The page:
Effective marketing depends on identifying what you’re doing. It’s also dependent on knowing who you’re speaking to. This should be common sense, but—as Amhurst said: “there is not a more uncommon thing in the world than common sense.” (Voltaire later said, “common sense is not so common”—which I say makes him a waaaaay better copywriter.)
You know, that’s not a bad segue into the meat of this post: Knowing who you’re communicating with. So, let’s bite into that.
Marketing is communication. You make an ad, a direct mail piece, or an email offer. Maybe you blog or “content market” (as the young people like to say). In any event, you’re working to convey a notion that results in an action. Simple enough.
The thing with communication, is that it works best when it’s personal. Saying “I love you” to your spouse is more meaningful than if you were to shout it into a crowd. (Unless you’re The Biebs, but the rules are different for that kid.) The problem is that marketers often think their job is to shout at crowds.
They write generic messages. They make promises they can’t keep. Or, they spout advertising-babble that means pretty much nothing. “Be your way.” “Travel takes you places.” “Impossible is nothing.” “Moisture is the essence of wetness, and wetness is the essence of beauty.” (Thank you, Derek.)
Companies often outline who they’re writing to, but remain vague. They say, we’re producing content for creative directors, brand managers, and marketers. Or, they pick an nondescript audience that looks impressive in a slide deck. For example: “We’re focusing on the coveted 18-to-34 demographic”.
Sometimes the writing isn’t bad, so much as it’s directionless. Companies write blog posts about staff outings. They make web pages in which they explain how their company is “different”. Or, they send boring emails about incremental product updates. Sure, it’s all content, but it’s not written for anyone. Worse yet, they might not even know who they want reading it.
I’m as guilty of this as anyone. Sometimes I blog for fellow designers. At others, I blog for my friends. This might sound weird, but often I write for myself—just because I like writing. Sometime last year, I stopped. Writing without direction was leaving me tired and adrift.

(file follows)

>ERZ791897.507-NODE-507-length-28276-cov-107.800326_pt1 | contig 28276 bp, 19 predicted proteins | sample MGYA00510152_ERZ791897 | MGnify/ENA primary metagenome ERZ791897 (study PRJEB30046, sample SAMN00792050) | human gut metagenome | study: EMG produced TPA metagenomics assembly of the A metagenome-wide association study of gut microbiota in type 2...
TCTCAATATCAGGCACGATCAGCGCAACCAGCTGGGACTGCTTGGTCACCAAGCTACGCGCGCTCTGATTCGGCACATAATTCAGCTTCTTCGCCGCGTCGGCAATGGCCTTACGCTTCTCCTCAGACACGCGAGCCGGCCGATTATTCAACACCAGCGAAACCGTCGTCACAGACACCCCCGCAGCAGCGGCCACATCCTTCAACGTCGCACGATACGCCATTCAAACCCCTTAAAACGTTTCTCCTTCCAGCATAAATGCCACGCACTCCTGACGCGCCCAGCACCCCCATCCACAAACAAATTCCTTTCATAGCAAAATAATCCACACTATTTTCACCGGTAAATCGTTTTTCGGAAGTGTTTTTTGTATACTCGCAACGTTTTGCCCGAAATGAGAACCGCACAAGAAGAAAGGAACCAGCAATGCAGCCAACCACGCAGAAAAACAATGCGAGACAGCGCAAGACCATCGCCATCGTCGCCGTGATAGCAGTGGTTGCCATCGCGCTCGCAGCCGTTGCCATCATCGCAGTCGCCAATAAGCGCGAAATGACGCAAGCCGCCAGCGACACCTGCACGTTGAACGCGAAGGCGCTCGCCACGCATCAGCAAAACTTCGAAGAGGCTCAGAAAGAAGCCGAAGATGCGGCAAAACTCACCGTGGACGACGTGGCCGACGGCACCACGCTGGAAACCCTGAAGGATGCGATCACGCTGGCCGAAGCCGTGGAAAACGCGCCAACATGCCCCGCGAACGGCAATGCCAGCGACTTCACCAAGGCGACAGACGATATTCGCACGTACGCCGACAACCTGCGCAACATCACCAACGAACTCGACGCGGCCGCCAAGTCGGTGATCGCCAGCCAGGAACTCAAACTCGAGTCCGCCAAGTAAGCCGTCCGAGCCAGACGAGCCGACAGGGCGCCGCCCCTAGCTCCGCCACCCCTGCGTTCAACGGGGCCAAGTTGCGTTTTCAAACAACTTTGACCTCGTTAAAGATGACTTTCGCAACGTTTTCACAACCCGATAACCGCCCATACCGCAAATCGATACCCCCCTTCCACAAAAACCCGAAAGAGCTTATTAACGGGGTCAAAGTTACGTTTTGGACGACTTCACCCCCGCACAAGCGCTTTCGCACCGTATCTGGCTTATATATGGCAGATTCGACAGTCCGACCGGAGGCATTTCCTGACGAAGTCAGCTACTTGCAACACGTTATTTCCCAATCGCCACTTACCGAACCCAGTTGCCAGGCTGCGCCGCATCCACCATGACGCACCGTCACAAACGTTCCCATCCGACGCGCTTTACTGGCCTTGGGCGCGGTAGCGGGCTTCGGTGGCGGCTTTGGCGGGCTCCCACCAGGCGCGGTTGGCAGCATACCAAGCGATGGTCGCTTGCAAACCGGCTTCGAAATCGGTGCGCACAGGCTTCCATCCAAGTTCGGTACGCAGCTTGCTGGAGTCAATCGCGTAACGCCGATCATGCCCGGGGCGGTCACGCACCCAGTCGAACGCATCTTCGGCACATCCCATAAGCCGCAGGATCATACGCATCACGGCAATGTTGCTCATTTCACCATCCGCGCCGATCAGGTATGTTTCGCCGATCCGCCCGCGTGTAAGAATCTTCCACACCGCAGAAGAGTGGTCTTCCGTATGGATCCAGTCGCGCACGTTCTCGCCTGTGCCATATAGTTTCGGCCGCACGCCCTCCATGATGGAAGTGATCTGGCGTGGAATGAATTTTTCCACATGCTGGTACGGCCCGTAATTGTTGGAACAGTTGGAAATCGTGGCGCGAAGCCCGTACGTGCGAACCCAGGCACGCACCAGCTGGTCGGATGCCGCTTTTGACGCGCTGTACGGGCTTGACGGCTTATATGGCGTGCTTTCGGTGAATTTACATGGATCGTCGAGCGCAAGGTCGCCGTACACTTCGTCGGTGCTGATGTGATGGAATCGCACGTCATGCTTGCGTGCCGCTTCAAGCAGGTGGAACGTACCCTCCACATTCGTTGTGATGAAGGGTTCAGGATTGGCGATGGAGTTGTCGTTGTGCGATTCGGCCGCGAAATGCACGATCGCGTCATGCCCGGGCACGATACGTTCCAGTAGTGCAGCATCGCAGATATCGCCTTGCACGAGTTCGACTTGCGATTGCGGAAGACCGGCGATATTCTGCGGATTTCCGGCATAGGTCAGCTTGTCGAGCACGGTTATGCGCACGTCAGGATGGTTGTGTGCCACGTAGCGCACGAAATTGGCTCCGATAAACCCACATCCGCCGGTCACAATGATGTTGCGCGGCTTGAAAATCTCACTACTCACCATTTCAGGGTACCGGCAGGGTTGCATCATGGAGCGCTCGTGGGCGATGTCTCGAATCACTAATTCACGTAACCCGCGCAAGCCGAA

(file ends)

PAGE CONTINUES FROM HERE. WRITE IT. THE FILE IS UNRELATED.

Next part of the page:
I started blogging again, last week. I did so after compiling a list of ideas I considered valuable for business owners. Then, I realized most of these articles were for one specific business owner: Gary.
Gary and his wife Amber run Saltspring Soapworks. Amber focuses on product development and customer support. Gary and I work more on shaping the brand. For the past three years, Gary and I have talked weekly. We’ve clarified the brand, introduced systems, and re-imagined their path forward. In our phone conversations, we cover all kinds of subject matter. All of this falls under the umbrella of what actions are suitable for their company.
If I’m honest, I’m not only writing this for Gary. I’m also writing it for Amber, Will, Regina, Todd, Carl, Meighan, Kim, Candice, and Withanie. I’m also writing it for any business owner who wants to be better at telling their company’s story. But, by focusing on Gary, I keep my head straight, my writing on point, and my examples relevant.
I used to write for ghosts. These ghosts were ideas of people—or groups—who I couldn’t explicitly describe. Now, I focus on Gary. I do so because the more specific I make my audience, the sharper my communication.
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